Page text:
Friday, October 24, 2008

Shocking Stats about your (?) Pastor

I've struggled today with whether or not to post this. However, I've decided it is vital rational for this entire blog. It also explains the reason I have written The Runaway Pastor, and will help many to understand the plot of the book itself. You may read the first five chapters at the following link:

(Note: The following references partially assume that pastors are male. That is not the case in all settings, including in mine. The statistics however are both frightening and vital.)

"Depression and burnout are at epidemic proportions. If this were the case anywhere else in the world, there would be an incredible outcry. The September/October 2000 edition of Physician magazine reported that 80 percent of pastors and 84 percent of their spouses are discouraged or dealing with depression. Forty percent of pastors and 47 percent of their spouses say they are suffering from burnout. The norm among men in our country who are experiencing depression at any given time is about 10 percent. The norm among pastors is 40 percent."

Goodall continues: "To help me understand the role of stress in a pastor’s life, the executive leadership of the Assemblies of God asked me to participate in a 4-year think tank at Duke University called Pulpit and Pew. A book came out of that study entitled Pastors in Transition. I learned the primary reason pastors quit the ministry is conflict in the church. Conflict never goes away. Many pastors do not know how or when to deal with conflict. Conflict constantly hits them like a baseball bat on the head. They say: “I’ve had it. I’m going to do something different.” Unless church conflict is addressed along with the issues of burnout, stress, and depression, and the underlying causes creating these problems, the church will lose more and more of its fine pastors."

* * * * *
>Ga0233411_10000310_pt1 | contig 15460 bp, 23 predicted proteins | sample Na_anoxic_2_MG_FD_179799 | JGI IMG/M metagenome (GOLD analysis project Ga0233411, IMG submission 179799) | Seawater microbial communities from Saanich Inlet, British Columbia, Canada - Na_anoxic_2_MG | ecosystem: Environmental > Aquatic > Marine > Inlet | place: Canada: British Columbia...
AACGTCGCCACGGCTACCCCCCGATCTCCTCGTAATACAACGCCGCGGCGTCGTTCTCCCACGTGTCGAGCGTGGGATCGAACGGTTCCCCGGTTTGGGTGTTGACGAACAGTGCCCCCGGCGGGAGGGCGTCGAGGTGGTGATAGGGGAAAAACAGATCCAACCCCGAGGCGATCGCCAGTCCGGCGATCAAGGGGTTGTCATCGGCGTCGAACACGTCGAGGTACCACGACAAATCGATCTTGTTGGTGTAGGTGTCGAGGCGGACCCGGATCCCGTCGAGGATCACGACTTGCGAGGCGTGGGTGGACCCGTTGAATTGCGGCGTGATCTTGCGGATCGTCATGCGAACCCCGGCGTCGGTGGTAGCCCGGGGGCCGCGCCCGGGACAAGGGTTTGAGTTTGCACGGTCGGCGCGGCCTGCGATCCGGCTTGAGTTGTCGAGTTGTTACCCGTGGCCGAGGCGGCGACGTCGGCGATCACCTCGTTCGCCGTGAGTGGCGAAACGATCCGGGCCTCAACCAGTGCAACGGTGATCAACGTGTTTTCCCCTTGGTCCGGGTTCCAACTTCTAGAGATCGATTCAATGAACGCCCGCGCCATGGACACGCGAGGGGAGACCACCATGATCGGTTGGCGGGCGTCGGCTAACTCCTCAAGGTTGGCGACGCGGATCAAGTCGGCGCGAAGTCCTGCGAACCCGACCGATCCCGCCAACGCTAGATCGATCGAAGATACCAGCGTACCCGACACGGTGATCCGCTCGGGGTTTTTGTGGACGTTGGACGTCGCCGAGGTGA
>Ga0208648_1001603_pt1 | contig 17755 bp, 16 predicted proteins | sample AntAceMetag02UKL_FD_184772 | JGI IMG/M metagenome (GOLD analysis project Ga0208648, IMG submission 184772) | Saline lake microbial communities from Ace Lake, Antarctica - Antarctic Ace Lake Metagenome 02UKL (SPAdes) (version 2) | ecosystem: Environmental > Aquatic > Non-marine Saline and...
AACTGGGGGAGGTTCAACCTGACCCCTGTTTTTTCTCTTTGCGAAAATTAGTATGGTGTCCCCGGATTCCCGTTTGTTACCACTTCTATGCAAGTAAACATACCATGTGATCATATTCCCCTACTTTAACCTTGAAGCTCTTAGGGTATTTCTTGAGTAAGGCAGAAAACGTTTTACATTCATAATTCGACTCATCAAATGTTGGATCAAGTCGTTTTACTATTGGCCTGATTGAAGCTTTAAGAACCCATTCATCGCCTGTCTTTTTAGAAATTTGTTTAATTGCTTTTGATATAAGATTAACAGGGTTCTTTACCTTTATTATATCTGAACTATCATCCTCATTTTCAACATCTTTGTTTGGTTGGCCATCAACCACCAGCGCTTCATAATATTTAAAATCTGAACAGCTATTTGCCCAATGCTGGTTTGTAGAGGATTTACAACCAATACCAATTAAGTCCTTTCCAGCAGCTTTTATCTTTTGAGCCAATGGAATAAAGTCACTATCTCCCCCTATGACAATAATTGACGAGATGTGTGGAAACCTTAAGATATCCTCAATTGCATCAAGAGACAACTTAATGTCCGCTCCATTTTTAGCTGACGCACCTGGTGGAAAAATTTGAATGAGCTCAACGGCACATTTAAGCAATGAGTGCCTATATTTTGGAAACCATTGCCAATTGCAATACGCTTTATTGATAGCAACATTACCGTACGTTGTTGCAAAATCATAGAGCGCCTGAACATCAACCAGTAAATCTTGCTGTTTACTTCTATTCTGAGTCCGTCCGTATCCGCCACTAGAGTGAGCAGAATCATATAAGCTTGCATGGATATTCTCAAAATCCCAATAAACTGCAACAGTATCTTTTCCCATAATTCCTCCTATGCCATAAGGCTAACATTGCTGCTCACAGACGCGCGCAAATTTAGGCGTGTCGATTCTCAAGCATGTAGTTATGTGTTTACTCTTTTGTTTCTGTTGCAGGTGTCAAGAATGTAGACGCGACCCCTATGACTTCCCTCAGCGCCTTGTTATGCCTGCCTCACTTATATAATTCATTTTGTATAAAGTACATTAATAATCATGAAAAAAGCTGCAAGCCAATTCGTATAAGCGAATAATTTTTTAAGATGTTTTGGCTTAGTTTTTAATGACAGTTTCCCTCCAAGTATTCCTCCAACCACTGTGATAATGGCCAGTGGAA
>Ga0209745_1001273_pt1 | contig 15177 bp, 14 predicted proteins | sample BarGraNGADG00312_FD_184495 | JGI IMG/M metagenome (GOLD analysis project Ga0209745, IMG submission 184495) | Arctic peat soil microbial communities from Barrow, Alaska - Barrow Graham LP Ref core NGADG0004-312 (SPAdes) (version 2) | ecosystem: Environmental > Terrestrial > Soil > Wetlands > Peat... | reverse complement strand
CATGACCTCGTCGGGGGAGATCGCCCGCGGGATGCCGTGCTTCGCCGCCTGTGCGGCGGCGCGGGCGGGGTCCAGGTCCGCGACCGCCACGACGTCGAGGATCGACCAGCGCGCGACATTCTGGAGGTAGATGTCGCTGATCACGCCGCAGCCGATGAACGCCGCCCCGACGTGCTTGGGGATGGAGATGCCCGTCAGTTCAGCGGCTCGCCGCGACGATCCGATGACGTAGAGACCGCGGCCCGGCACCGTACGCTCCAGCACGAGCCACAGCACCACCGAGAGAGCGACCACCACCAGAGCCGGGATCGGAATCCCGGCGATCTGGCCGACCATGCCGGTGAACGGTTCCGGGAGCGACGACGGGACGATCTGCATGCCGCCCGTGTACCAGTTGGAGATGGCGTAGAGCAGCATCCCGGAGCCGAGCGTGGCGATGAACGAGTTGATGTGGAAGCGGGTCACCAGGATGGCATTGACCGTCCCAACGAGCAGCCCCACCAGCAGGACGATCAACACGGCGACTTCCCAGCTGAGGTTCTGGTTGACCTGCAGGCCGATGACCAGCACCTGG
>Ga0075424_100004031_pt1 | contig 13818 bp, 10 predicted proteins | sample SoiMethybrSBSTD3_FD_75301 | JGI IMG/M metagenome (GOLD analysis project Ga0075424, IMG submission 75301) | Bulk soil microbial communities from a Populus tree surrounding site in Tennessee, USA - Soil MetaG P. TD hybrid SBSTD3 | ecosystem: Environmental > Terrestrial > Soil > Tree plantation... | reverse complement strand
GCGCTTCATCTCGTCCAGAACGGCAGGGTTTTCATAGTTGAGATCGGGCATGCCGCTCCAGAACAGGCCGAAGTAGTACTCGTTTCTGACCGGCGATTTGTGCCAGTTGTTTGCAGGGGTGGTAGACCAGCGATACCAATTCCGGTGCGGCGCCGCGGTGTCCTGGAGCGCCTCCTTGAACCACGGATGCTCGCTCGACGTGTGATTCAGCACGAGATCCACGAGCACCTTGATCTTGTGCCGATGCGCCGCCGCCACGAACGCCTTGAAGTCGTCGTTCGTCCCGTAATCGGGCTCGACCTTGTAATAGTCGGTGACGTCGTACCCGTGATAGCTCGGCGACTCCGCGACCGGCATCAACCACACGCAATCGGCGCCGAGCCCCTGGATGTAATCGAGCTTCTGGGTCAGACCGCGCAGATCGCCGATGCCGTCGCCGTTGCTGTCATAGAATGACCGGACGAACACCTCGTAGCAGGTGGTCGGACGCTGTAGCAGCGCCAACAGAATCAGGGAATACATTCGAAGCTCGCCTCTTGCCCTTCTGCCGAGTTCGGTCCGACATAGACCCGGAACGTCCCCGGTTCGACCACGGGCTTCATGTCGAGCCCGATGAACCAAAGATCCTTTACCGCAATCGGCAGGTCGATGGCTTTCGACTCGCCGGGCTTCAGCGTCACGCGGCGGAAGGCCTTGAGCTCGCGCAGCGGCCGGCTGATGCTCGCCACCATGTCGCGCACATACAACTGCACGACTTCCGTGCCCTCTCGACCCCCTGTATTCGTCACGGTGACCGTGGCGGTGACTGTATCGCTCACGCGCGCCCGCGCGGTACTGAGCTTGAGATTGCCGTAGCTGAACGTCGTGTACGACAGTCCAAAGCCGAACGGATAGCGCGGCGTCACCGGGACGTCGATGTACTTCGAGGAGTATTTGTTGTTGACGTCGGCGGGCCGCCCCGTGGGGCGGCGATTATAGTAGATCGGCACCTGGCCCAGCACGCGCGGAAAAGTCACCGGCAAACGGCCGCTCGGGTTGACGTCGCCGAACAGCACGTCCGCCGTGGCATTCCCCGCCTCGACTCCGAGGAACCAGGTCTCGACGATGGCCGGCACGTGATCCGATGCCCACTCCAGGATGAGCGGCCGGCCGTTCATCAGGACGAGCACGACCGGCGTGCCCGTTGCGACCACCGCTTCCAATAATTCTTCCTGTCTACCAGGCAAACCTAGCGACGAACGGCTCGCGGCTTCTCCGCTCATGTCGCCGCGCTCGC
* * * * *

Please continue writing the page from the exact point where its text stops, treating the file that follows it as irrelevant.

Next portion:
(Source: )
Coming Out of the Dark:
Two Pastors’ Journey Out of Depression
With Wayde I. Goodall And E. Glenn Wagner

In my new novel The Runaway Pastor, you can experience life through the eyes of a burned-out pastor. It is my desire to pastors learn to step-away for rest, before they run.

I think it's time this conversation gets a bit more public.

Jump in and comment. What are you thinking?


Anonymous said...

Those stats presented by Pastor Darrin have gone on to be shown to be false.

Anonymous said...

I believe we need to realize that the whole body of Christ is under severe attack. The world is in complete rebellion against God and His Word (written and incarnate)Every American is bombarded with lies from the media and the public square yet this is where we prefer to go for relief instead of to the Lord Himself. Any minister, whether ordained or lay cannot mend the wounds our enemy has inflicted. It is the pure gospel that dis-spells darkness and heals the broken-hearted. It is the Holy spirit, when unleashed in the gospel that fills the person with truth and light. We have all to long leaned on man's ways of doing church, healing, and providing. We need leaders who will not flinch as church numbers wane and building projects crumble. Jesus asked his disciples if they would leave him too. Their response was, "Where should we go, you have the words that lead to life?"
Maybe we need to think about living out and preaching the gospel only, forsake our building projects and programs, and let the Holy Spirit renew our hearts and the hearts of congregations everywhere. The enemy has distracted us, oppressed and opposes us, and we run. Who will stand?

Carolyn Kazen

Zee said...

sometimes i wonder about our pastors over here. i remember my Church in a baby state (i was quite a baby back then as well, but still)... because USSR just have fallen apart, the Good News were taken for what they were: GOOD NEWS! everyone was excited about it. everyone wanted to share. as i look back, i guess we had sort of what the disciples had back in the 1st century. just a family. with problems, yes, but we solved them as a FAMILY. not as an organization where there is a boss, boss' deputy, and so on...

right now, we are getting spoiled as well, at least in Kiev. we live under an information attack (both good and bad), we are presented with soooo many choices that you don't really need...

and i agree with Carolyn Kazen about "Maybe we need to think about living out and preaching the gospel only, forsake our building projects and programs, and let the Holy Spirit renew our hearts and the hearts of congregations everywhere."... building projects and programs and everything else might be good... but not when it distracts us from the main goal: to share Good News and to take care of our own (and that's first of all, our pastors...)...



david said...
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